Saturday, January 15, 2005

Costa Rican Adventures...Travel Karma

Lest anyone be too rash in ditching their jobs to follow in my globe-trotting footsteps, I feel it necessary to send another update since my latest update. Don't worry, I won't normally send these out so often, but under the circumstances...well, I've got time and $0.70/hr internet access.

It seems the travel gods frowned upon my excessive boasting in my last update and have exacted their vengeance upon me. Yesterday I left San Jose for Turrialba, Costa Rica's whitewater capital. Just before getting on the bus, I loaded up on colones (no, not colonies, I have no plans to extend my vast empire at the moment...colones are the local currency) since I knew out here in the bush ATMs might be a little harder to come by. Leaving the ATM I quickly stuffed the equivalent of about $250 into my wallet rather than putting it in my hidden pants pocket in broad daylight. So, naturally, travel karma seized its opportunity and I was pickpocketed while I was unloading my luggage from the bus in Turrialba. I even remember the guy who distracted me by "helping" me with my luggage. I'm 99% sure as he bumped into me to grab one of my bags someone he was working with grabbed my wallet from my front pocket on the other side. As Turrialba is a very small town and I remember his face, I've already prepared myself for if I happen to run into him again ("Donde esta mi billetera, punta?" = "Where's my wallet, b*tch?") :-)

Anyway, I've been working on figuring out how to get cash, canceling my credit cards, all that fun stuff. I've made an important discovery that everybody should remember when travelling. American Express ROCKS! I was able to call them collect from CR to cancel my Amex and they offered to ship another one to CR free of charge. I then spent a long time trying to get hold of my other cards (that don't have toll-free numbers) and trying to find out what I need to do to have money wired here. I eventually called Amex back to see if they could help with any of that and they wired money to the San Jose Western Union office for pickup later today, then transferred me to US Bank (all this at international collect rates, of course) and waited on the line for at least 20 minutes to make sure everything got cleared up there and then made sure there was nothing else I needed. Unfortunately, they weren't able to arrange a massage or deliver a beer to Turrialba. Other than those minor shortcomings, I was very impressed.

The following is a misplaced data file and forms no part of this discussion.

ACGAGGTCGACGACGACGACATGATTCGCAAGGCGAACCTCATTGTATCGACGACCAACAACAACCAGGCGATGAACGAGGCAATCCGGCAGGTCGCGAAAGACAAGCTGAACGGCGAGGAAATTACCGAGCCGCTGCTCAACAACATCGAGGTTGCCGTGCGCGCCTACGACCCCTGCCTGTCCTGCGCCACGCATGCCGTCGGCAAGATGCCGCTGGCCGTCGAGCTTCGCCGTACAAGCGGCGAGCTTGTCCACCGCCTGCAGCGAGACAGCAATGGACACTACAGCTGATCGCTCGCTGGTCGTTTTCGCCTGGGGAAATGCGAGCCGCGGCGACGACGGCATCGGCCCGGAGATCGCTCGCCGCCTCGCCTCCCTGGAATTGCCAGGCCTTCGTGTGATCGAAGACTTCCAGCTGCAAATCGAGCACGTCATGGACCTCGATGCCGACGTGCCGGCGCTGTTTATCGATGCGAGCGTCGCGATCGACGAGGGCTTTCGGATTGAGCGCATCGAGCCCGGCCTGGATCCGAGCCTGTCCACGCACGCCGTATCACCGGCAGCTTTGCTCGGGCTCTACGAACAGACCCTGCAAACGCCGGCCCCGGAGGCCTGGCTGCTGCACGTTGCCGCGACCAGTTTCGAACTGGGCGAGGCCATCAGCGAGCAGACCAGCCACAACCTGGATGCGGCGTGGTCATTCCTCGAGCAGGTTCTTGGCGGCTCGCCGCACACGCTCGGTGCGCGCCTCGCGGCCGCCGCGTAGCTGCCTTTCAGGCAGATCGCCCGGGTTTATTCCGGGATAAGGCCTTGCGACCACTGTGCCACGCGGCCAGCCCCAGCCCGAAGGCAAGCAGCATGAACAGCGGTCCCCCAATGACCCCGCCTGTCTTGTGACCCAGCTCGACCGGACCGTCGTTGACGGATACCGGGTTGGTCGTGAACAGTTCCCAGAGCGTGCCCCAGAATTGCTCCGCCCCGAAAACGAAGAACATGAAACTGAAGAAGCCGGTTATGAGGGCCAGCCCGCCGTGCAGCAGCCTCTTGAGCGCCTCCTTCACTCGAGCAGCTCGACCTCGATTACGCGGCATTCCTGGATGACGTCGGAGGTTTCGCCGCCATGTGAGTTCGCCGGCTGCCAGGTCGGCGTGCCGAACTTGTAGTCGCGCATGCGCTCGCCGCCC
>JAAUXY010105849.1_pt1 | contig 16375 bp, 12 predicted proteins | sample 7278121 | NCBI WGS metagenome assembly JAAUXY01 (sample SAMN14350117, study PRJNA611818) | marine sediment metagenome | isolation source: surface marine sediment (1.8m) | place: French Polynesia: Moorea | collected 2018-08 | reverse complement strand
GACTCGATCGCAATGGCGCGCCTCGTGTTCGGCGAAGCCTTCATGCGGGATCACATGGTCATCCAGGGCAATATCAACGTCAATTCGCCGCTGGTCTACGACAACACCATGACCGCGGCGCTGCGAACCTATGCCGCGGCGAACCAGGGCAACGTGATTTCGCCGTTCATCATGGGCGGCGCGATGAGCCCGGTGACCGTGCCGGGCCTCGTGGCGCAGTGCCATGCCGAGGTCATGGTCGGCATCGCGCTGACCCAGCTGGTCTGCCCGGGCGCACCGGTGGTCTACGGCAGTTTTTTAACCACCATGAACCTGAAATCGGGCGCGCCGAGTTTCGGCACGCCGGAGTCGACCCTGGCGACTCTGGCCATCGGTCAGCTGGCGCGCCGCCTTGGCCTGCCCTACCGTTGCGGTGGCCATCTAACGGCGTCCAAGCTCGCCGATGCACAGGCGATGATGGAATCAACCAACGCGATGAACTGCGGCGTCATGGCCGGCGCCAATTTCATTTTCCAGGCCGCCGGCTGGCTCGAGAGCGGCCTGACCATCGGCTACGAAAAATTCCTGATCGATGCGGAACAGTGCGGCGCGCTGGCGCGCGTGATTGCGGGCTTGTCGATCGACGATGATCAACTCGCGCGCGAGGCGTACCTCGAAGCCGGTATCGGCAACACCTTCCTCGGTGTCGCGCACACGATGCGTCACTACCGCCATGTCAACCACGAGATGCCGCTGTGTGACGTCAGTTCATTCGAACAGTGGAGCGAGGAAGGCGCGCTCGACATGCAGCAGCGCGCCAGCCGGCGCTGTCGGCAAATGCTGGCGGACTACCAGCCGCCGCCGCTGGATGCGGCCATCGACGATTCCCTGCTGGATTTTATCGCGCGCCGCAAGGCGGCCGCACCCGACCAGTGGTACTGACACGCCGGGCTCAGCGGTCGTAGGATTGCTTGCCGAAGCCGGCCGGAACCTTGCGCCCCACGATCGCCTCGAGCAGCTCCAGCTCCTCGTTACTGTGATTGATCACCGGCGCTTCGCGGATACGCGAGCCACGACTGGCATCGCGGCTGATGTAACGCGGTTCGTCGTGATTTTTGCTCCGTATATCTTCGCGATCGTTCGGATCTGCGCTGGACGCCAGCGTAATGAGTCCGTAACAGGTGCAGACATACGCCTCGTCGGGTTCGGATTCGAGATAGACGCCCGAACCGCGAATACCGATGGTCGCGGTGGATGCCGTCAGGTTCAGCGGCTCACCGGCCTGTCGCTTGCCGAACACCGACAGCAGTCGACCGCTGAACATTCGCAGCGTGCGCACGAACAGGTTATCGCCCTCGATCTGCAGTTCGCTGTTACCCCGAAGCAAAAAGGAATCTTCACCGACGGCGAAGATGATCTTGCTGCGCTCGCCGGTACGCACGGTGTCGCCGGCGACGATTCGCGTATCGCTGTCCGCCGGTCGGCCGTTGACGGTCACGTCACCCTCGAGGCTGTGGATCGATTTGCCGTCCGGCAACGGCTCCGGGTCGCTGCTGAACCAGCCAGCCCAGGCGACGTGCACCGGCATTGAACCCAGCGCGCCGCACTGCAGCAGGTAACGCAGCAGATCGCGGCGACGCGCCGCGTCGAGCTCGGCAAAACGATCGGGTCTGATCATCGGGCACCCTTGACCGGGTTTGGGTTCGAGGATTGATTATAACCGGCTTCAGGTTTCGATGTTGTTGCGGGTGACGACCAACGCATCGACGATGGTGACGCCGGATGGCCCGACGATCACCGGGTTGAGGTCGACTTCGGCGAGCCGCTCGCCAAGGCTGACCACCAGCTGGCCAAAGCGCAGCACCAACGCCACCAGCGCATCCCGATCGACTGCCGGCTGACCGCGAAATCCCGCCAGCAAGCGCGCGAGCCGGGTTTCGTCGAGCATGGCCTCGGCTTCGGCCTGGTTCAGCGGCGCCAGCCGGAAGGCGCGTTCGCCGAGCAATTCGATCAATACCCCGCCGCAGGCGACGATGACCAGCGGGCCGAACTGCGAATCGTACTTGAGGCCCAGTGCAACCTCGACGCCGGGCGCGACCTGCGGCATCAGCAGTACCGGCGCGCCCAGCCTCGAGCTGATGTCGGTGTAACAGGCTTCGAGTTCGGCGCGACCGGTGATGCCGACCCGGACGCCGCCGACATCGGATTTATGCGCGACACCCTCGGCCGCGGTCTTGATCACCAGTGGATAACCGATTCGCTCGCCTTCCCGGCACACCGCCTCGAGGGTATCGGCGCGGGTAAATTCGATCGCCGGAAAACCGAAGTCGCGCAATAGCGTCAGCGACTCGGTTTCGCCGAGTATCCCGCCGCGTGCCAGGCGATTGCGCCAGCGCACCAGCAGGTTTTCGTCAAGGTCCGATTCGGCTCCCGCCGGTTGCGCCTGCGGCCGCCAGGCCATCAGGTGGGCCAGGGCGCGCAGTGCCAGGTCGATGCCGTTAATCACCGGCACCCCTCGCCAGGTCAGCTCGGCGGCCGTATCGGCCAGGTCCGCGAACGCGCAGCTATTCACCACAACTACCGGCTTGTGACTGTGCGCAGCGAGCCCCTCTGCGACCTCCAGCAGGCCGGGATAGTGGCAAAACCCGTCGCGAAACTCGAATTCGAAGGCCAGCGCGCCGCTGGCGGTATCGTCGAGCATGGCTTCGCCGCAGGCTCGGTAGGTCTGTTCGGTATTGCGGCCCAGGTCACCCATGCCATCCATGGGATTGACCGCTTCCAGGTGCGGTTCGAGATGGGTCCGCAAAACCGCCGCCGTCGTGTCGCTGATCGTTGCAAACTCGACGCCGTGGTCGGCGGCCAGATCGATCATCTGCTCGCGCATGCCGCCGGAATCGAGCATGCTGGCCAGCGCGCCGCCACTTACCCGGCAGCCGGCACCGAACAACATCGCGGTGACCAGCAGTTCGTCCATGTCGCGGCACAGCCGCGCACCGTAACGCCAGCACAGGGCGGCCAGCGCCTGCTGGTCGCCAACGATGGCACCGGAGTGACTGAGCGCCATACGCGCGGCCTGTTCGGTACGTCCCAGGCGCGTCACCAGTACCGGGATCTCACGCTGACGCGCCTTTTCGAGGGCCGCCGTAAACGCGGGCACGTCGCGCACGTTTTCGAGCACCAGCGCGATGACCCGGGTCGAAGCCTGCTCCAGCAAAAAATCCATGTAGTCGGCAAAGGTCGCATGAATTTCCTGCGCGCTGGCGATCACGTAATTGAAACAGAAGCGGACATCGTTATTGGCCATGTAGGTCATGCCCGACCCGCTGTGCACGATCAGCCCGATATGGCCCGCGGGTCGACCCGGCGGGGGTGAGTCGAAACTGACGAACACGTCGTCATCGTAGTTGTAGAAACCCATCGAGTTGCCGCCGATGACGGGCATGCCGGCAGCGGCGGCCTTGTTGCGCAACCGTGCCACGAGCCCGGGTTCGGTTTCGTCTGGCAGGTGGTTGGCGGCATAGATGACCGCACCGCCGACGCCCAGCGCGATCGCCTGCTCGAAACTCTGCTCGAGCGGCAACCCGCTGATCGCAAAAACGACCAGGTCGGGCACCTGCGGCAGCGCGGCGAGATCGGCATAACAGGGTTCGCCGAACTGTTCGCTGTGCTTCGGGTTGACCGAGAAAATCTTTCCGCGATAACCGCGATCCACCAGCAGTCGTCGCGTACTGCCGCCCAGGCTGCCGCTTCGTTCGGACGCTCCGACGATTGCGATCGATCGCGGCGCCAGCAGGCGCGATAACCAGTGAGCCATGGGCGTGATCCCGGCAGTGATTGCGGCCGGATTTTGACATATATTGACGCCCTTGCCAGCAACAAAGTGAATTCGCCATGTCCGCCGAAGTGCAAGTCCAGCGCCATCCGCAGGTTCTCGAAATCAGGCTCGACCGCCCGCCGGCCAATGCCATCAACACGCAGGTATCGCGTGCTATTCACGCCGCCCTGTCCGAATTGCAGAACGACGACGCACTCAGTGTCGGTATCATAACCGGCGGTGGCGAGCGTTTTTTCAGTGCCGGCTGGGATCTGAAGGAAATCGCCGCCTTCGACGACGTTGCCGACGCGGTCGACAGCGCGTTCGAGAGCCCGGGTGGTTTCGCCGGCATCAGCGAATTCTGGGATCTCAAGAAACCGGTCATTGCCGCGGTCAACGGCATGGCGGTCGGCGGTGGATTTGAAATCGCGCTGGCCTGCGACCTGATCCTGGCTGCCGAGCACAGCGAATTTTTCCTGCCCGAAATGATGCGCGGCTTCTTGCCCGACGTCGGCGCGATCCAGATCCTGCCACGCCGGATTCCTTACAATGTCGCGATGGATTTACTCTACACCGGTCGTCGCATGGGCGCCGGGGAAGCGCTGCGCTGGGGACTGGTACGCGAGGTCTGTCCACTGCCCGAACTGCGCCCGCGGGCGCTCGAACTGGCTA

Lessons I hope you've learned: 1) carry Amex 2) never travel with me. Last time I went abroad I also found myself without cash or access to it. From now on, I'm only travelling with large quantities of cash duct-taped to my inner thigh. Not the most comfortable travel arrangement, but at this point I think the rash will be well worth it.

-no matter what state of disrepair the car is in, the horn is ALWAYS working. Ticos (Costa Ricans) apparently like to test their horns every couple of seconds. After awhile on the bus it starts to sound like a soothing lullaby.
-American addresses are so boringly uniform. Addresses like "faded brick building 200 meters south and 150 meters west of the Banco popular, across from the Public Garden and next to the yellow hotel" are so much more interesting and descriptive. Maybe someday I'll have the address "friggin' HUGE white mansion, on hillside overlooking Pacuare River, next to helicopter pad, 2 kilometers west of the beach"
-there is a tax on speaking english here. Not a direct tax of course, but there is a direct relationship between the cost of anything (hotels, restaurants, tours, etc.) and the amount of english spoken by the person providing service. I sort of expected this one and I'm working on my spanish to overcome that. For instance, I just filed a police report with someone who knew absolutely no english at all--it was free, of course.

More observations to come of course. But for now I'll close with one more way the travel gods have exacted their vengeance. I should be rafting the Pacuare River right now (my primary reason for coming to Costa Rica), but in the middle of dry season it's absolutely dumping rain here and the rivers are at flood stage and too high to run. It let up for a few days and the rivers were navigable yesterday. But, of course, when I arrived last night the rain started falling again :-)

Hasta la huega! Devin


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